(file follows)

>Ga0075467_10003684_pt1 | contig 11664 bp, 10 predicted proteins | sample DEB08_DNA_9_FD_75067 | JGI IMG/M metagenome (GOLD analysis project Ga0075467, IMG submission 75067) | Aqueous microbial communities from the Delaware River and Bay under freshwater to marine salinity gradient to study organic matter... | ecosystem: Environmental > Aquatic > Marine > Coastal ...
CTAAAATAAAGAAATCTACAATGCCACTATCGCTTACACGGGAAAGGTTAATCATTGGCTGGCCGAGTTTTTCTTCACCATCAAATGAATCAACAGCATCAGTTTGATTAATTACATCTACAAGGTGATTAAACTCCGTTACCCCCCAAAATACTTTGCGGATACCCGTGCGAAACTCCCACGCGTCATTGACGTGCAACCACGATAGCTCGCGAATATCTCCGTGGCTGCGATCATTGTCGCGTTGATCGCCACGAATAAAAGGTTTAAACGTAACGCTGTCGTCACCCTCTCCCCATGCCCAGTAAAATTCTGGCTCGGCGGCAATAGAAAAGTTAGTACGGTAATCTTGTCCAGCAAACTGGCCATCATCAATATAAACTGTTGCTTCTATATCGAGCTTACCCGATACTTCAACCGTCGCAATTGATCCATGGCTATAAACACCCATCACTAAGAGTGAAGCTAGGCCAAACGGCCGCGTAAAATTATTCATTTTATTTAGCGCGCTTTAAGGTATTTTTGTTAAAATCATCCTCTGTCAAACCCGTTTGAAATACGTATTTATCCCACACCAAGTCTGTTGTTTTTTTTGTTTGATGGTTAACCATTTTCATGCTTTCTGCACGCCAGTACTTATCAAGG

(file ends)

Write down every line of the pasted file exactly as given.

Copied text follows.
>Ga0075467_10003684_pt1 | contig 11664 bp, 10 predicted proteins | sample DEB08_DNA_9_FD_75067 | JGI IMG/M metagenome (GOLD analysis project Ga0075467, IMG submission 75067) | Aqueous microbial communities from the Delaware River and Bay under freshwater to marine salinity gradient to study organic matter... | ecosystem: Environmental > Aquatic > Marine > Coastal ...
CTAAAATAAAGAAATCTACAATGCCACTATCGCTTACACGGGAAAGGTTAATCATTGGCTGGCCGAGTTTTTCTTCACCATCAAATGAATCAACAGCATCAGTTTGATTAATTACATCTACAAGGTGATTAAACTCCGTTACCCCCCAAAATACTTTGCGGATACCCGTGCGAAACTCCCACGCGTCATTGACGTGCAACCACGATAGCTCGCGAATATCTCCGTGGCTGCGATCATTGTCGCGTTGATCGCCACGAATAAAAGGTTTAAACGTAACGCTGTCGTCACCCTCTCCCCATGCCCAGTAAAATTCTGGCTCGGCGGCAATAGAAAAGTTAGTACGGTAATCTTGTCCAGCAAACTGGCCATCATCAATATAAACTGTTGCTTCTATATCGAGCTTACCCGATACTTCAACCGTCGCAATTGATCCATGGCTATAAACACCCATCACTAAGAGTGAAGCTAGGCCAAACGGCCGCGTAAAATTATTCATTTTATTTAGCGCGCTTTAAGGTATTTTTGTTAAAATCATCCTCTGTCAAACCCGTTTGAAATACGTATTTATCCCACACCAAGTCTGTTGTTTTTTTTGTTTGATGGTTAACCATTTTCATGCTTTCTGCACGCCAGTACTTATCAAGG